We all have various social media profiles for each aspect of our personal and professional lives. With all of this technology, it should be easier to connect to the people we meet out in the real world, whether it’s a good contact you meet out in the field or someone you strike up a conversation with that sounds like a good source for future stories.
My smartphone is very 2013, but my wallet looks very 1993, bursting with various business cards picked up along the way. Unless you’re diligent about it, they lose their value by the time you remember why you wanted to email them in the first place.
Maybe the last thing we all need is another app, but there are some useful ones out there to scan and connect to people on-the-go. Here are some I’ve been trying out.
You can download this iPhone app for free and using Bluetooth, connect to people via Twitter, LinkedIn, and Facebook. Once you sync your accounts, you can share your preferred contact information with someone, and there info is automatically shared with you. Then you just have to follow, friend, or connect at will. To avoid that awkward moment while your devices find each other in the Bluetooth cloud, or if someone doesn’t have the app, there’s also an option to type in someone’s email, and have your information automatically sent to their inbox. At that point, the ball’s in their court.
Don’t hate on QR codes. This start-up started out wanting to connect friends with Facebook profiles and has moved onto connecting people with local businesses, offering a a way to “like” a business and get coupons and other offers. But anyone can create and download one of their straightforward, non-buggy CodeSquares for free. Take advantage of the basic, always free, CodeSquare and create one that links to your Facebook page or Twitter handle. You can download it and use it in any software, so you can add it to your business card. That way, you don’t have to wait for someone to remember to look you up on Twitter, they can scan your code right there and become an instant follower, raising the likelihood of staying in touch.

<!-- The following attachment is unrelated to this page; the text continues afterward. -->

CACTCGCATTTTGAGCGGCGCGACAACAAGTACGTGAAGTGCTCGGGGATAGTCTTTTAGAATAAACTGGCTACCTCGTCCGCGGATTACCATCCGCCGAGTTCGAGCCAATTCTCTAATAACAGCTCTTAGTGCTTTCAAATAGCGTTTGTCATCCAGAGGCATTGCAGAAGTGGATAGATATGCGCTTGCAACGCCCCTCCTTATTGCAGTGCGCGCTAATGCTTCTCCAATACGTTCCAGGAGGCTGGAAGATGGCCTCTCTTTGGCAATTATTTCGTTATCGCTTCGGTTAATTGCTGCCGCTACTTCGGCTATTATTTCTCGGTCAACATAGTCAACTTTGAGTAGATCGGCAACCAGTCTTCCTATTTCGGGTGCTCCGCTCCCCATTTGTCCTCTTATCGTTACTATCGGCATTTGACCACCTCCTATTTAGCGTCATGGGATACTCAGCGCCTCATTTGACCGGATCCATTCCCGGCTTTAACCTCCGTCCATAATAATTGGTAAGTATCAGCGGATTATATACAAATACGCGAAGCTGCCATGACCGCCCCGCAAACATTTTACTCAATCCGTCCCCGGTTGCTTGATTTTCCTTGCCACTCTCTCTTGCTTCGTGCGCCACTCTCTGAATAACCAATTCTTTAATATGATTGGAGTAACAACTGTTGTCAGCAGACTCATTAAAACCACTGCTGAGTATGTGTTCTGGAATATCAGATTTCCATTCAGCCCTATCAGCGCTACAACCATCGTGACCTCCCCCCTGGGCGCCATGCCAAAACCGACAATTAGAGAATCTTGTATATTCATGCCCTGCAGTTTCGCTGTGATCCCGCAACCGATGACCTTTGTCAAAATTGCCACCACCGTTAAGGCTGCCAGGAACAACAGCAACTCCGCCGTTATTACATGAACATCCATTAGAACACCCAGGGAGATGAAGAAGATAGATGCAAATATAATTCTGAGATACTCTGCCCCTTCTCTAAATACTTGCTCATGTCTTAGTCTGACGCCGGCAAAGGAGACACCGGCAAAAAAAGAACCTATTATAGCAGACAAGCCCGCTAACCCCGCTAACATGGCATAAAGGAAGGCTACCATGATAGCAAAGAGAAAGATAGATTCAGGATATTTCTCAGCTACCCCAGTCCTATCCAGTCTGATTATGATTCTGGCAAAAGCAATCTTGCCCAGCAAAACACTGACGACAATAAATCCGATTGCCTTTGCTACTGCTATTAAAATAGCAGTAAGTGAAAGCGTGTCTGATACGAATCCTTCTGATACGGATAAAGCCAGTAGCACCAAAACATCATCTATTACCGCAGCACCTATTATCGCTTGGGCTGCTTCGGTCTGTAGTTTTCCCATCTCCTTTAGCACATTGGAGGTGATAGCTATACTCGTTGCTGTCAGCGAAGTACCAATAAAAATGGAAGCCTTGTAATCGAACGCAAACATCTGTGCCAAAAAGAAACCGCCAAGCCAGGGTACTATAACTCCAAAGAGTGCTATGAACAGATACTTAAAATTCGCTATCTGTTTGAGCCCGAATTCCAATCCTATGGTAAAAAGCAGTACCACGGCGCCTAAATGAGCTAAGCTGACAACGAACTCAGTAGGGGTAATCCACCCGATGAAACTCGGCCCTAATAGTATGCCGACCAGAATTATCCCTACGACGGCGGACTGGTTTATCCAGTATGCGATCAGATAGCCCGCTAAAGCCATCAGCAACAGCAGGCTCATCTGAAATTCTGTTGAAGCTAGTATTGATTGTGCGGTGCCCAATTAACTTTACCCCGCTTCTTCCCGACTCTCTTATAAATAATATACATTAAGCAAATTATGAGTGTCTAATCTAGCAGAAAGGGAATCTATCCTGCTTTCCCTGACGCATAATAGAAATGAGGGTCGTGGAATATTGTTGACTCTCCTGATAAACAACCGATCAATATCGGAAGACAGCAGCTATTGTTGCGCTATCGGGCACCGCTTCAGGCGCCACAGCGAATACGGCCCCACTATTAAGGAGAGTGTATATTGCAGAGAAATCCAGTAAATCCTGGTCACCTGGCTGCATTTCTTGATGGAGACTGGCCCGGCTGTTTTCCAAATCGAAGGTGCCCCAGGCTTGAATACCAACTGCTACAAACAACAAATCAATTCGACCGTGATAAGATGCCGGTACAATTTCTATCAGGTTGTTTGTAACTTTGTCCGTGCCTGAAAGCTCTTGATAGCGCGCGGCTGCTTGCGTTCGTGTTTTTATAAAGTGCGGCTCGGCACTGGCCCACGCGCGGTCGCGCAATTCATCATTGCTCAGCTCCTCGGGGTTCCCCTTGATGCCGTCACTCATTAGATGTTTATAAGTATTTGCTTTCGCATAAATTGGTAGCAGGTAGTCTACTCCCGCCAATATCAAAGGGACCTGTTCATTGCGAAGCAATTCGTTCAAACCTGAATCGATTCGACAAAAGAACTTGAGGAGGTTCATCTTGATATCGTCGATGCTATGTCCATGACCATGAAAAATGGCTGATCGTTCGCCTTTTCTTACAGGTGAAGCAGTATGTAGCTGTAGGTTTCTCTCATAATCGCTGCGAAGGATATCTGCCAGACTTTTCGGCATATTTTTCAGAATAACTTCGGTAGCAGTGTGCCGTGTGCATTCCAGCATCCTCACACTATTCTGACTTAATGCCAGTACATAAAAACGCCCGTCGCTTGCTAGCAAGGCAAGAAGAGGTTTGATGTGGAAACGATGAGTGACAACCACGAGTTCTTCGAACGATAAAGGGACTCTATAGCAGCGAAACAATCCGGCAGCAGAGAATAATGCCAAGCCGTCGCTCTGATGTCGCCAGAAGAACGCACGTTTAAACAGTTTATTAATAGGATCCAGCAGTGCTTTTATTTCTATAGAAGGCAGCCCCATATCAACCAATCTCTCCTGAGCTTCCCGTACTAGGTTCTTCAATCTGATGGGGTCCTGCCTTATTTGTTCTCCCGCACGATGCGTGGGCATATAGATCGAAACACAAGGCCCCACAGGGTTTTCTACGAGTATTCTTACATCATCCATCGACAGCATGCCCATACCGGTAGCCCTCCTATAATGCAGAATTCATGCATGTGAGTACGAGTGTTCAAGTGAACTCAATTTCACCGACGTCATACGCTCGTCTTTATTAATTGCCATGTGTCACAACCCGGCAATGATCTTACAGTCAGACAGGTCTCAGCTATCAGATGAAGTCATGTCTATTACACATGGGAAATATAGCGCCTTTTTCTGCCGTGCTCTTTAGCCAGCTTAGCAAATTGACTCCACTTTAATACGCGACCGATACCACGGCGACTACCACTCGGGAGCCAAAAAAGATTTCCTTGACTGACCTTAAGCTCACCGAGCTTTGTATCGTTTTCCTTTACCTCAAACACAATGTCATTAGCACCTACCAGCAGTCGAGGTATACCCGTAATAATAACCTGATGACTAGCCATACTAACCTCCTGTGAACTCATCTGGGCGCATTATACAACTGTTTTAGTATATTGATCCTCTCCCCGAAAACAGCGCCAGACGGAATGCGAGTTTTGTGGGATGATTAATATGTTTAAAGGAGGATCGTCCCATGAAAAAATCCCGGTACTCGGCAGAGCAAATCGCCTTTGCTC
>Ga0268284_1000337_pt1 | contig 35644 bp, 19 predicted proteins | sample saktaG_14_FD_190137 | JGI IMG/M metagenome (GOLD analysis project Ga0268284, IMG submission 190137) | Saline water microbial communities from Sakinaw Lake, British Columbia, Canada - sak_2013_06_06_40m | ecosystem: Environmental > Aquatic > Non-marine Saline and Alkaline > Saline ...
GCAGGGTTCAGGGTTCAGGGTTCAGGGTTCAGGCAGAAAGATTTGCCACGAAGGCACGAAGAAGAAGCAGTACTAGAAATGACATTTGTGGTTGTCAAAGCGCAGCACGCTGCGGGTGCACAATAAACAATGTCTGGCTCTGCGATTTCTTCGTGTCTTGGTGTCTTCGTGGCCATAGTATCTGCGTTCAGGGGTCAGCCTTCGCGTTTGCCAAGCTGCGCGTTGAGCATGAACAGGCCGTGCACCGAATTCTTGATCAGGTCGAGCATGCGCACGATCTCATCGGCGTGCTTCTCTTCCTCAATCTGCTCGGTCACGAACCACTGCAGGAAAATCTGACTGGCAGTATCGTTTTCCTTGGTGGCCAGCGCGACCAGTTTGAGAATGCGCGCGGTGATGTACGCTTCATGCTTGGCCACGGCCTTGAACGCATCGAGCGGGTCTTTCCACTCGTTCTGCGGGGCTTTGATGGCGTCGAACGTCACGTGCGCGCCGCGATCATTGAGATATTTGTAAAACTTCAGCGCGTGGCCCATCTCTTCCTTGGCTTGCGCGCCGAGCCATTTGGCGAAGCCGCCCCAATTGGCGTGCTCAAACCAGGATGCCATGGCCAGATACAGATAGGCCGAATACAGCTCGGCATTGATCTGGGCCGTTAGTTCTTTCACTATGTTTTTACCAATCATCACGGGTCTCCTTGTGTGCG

Another option for business card junkies is CardMunch, an app by LinkedIn that’s been on the market since 2011. This iPhone app lets you scan business cards to load contacts to your phone and beef up your LinkedIn profile.
It takes a bit for the card to be “transcribed” (by a team of monkeys, maybe) but once it’s loaded, you can add it directly to your LinkedIn account. If you aren’t interested in LinkedIn, you can also just create an iPhone contact with their information. The plus? If you don’t upload them immediately, you can lay out a bunch of them at once during your wallet spring cleaning and add them in bulk.
How do you organize your professional contacts? Have any other good tools to share?